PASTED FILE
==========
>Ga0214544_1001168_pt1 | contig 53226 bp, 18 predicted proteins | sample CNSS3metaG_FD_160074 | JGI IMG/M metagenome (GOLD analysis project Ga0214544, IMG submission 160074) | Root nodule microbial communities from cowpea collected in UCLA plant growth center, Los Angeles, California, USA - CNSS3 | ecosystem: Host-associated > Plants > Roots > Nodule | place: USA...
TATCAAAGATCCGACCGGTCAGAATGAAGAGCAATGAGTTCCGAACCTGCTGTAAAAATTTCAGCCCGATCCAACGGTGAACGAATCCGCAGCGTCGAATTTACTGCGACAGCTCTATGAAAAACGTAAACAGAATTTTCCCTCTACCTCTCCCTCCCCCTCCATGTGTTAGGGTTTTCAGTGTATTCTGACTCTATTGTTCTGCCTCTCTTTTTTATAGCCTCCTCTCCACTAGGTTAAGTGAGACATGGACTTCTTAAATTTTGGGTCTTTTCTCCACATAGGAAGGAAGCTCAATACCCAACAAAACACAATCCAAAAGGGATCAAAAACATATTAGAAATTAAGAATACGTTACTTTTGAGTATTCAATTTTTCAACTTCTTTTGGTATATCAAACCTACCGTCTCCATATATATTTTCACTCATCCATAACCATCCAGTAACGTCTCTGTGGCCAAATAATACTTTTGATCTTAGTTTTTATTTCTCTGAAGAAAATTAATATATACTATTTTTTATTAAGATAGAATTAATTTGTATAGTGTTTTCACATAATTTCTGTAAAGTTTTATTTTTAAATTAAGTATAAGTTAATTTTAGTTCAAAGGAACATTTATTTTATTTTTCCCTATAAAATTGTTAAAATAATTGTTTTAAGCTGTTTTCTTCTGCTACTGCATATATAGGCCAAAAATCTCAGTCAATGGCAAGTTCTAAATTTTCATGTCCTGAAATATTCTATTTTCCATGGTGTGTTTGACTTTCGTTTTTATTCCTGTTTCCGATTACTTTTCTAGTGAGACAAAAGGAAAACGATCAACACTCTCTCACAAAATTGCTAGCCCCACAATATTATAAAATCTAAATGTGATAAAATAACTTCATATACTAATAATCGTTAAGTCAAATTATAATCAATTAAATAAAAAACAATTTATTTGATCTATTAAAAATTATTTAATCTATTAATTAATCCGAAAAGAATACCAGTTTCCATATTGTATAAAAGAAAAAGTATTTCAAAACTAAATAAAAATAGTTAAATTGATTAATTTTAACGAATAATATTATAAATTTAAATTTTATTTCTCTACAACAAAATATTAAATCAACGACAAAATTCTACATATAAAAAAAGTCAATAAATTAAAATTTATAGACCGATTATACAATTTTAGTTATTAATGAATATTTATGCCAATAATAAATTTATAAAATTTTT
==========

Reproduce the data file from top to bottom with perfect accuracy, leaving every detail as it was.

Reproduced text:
>Ga0214544_1001168_pt1 | contig 53226 bp, 18 predicted proteins | sample CNSS3metaG_FD_160074 | JGI IMG/M metagenome (GOLD analysis project Ga0214544, IMG submission 160074) | Root nodule microbial communities from cowpea collected in UCLA plant growth center, Los Angeles, California, USA - CNSS3 | ecosystem: Host-associated > Plants > Roots > Nodule | place: USA...
TATCAAAGATCCGACCGGTCAGAATGAAGAGCAATGAGTTCCGAACCTGCTGTAAAAATTTCAGCCCGATCCAACGGTGAACGAATCCGCAGCGTCGAATTTACTGCGACAGCTCTATGAAAAACGTAAACAGAATTTTCCCTCTACCTCTCCCTCCCCCTCCATGTGTTAGGGTTTTCAGTGTATTCTGACTCTATTGTTCTGCCTCTCTTTTTTATAGCCTCCTCTCCACTAGGTTAAGTGAGACATGGACTTCTTAAATTTTGGGTCTTTTCTCCACATAGGAAGGAAGCTCAATACCCAACAAAACACAATCCAAAAGGGATCAAAAACATATTAGAAATTAAGAATACGTTACTTTTGAGTATTCAATTTTTCAACTTCTTTTGGTATATCAAACCTACCGTCTCCATATATATTTTCACTCATCCATAACCATCCAGTAACGTCTCTGTGGCCAAATAATACTTTTGATCTTAGTTTTTATTTCTCTGAAGAAAATTAATATATACTATTTTTTATTAAGATAGAATTAATTTGTATAGTGTTTTCACATAATTTCTGTAAAGTTTTATTTTTAAATTAAGTATAAGTTAATTTTAGTTCAAAGGAACATTTATTTTATTTTTCCCTATAAAATTGTTAAAATAATTGTTTTAAGCTGTTTTCTTCTGCTACTGCATATATAGGCCAAAAATCTCAGTCAATGGCAAGTTCTAAATTTTCATGTCCTGAAATATTCTATTTTCCATGGTGTGTTTGACTTTCGTTTTTATTCCTGTTTCCGATTACTTTTCTAGTGAGACAAAAGGAAAACGATCAACACTCTCTCACAAAATTGCTAGCCCCACAATATTATAAAATCTAAATGTGATAAAATAACTTCATATACTAATAATCGTTAAGTCAAATTATAATCAATTAAATAAAAAACAATTTATTTGATCTATTAAAAATTATTTAATCTATTAATTAATCCGAAAAGAATACCAGTTTCCATATTGTATAAAAGAAAAAGTATTTCAAAACTAAATAAAAATAGTTAAATTGATTAATTTTAACGAATAATATTATAAATTTAAATTTTATTTCTCTACAACAAAATATTAAATCAACGACAAAATTCTACATATAAAAAAAGTCAATAAATTAAAATTTATAGACCGATTATACAATTTTAGTTATTAATGAATATTTATGCCAATAATAAATTTATAAAATTTTT